I’ll likely do another post on finding good deals on books, audiobooks and devices. But until then here are a few pointers to saving money. Keep an eye out when you’re at a flea market, yard sale or second hand store. They’ll usually have used books for pocket change. If there is a specific book or genre you want sometimes Amazon or other online retailers are a good option. Don’t overlook the used books on those sites. On more than one occasion, a somewhat hard-to-find book I was looking for was over $20 for the digital and print version, but I found a used copy for 99 cents plus $4 to $5 shipping. I rarely pay over $10 for books, ebooks, or audiobooks. Most ebooks and print books I buy are around $2. Audiobooks tend to be more but even then there are good deals to be found and most I buy are around 5 to 6 bucks. Older classic ebooks and audiobooks can often be found for free with the latter being read by volunteers. But if you don’t have time to stop and read and need to multitask then letting a device read an ebook to you is a good option. Even if the voice quality isn’t great, you may still be able to adapt to it.
One last thing to note is that I notice many people who don’t like to read and gripe about reading is they find excuses why they don’t read. For instance, they’re too busy or it’s a big waste of time. I would hope that these same people wouldn’t say that physical exercise is a waste of time. At any rate, keep an open mind on reading and what you read – occasionally veer outside of your comfort zone and read something you wouldn’t normally agree with or like. Reading is a mental exercise for your brain and if you do it enough to make it a habit and give it a chance you just might enjoy it – the same phenomenon is true with walking or working out nearly everyday – at some point it gets easier and seems normal and when you don’t do it something feels missing. And like physical exercise, reading can be a good stress relief and as I mentioned earlier you can even multitask and do both at the same time. It’s educational in many ways whether you read fiction or non-fiction. For me, reading increases my memory, vocabulary, and cognitive skills. I’m almost 50 now and the more I read the better I feel and the easier it is to think through complex problems on my job even though most books I read aren’t directly related to my day job of computer programming.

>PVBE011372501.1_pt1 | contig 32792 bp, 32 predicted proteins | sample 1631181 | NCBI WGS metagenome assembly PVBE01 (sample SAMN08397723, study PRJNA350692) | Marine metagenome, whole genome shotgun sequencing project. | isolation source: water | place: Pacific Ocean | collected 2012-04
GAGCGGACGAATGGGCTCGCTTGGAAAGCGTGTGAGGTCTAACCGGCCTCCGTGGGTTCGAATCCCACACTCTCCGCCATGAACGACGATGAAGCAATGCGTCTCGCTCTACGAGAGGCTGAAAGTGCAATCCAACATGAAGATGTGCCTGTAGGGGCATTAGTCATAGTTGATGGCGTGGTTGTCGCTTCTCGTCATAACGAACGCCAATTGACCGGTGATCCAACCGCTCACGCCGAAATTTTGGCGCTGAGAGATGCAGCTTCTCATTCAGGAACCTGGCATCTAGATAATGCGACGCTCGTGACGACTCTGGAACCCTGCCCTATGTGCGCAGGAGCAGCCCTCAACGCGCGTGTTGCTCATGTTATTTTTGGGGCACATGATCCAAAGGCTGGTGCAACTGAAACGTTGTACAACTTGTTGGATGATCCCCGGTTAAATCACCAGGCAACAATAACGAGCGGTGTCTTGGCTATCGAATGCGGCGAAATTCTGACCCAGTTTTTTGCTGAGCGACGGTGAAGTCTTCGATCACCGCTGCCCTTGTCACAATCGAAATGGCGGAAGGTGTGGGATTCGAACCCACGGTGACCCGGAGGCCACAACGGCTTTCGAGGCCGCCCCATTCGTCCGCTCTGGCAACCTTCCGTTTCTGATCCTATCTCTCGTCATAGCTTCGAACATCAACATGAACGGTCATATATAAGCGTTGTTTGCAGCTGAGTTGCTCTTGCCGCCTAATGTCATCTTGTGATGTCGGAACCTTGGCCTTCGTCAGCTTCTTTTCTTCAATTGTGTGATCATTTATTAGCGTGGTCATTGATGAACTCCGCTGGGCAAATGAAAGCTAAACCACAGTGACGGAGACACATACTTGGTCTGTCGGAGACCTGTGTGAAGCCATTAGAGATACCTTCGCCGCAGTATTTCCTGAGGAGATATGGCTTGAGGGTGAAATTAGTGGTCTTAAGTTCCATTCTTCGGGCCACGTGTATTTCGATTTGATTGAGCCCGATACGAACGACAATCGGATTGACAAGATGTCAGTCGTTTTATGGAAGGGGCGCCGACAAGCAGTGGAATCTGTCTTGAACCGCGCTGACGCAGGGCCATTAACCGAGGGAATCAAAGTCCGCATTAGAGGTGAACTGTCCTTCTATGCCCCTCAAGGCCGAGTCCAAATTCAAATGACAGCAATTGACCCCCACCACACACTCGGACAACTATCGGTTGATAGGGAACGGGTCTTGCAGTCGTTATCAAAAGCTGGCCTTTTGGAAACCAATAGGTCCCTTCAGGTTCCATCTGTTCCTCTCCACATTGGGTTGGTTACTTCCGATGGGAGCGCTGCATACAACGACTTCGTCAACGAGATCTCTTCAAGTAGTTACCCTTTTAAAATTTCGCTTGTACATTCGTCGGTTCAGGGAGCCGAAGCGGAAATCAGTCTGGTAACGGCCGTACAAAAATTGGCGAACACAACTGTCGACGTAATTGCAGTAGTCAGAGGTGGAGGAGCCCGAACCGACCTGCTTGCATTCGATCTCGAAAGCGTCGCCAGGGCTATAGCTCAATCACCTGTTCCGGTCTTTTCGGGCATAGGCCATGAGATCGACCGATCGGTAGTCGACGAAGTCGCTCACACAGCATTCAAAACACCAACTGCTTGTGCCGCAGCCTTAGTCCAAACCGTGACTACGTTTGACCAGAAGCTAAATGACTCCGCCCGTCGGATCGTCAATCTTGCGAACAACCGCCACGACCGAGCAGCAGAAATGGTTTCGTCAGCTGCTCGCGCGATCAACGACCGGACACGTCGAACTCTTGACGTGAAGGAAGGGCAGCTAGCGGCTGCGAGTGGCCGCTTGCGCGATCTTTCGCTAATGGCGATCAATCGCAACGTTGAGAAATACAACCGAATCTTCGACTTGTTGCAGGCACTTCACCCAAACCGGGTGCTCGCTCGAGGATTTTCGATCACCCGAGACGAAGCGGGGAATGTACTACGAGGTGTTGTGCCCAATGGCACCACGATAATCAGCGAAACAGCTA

Whatever path your take whether it’s reading more or not, I wish you the best of luck. Here are the books I’ve read this year.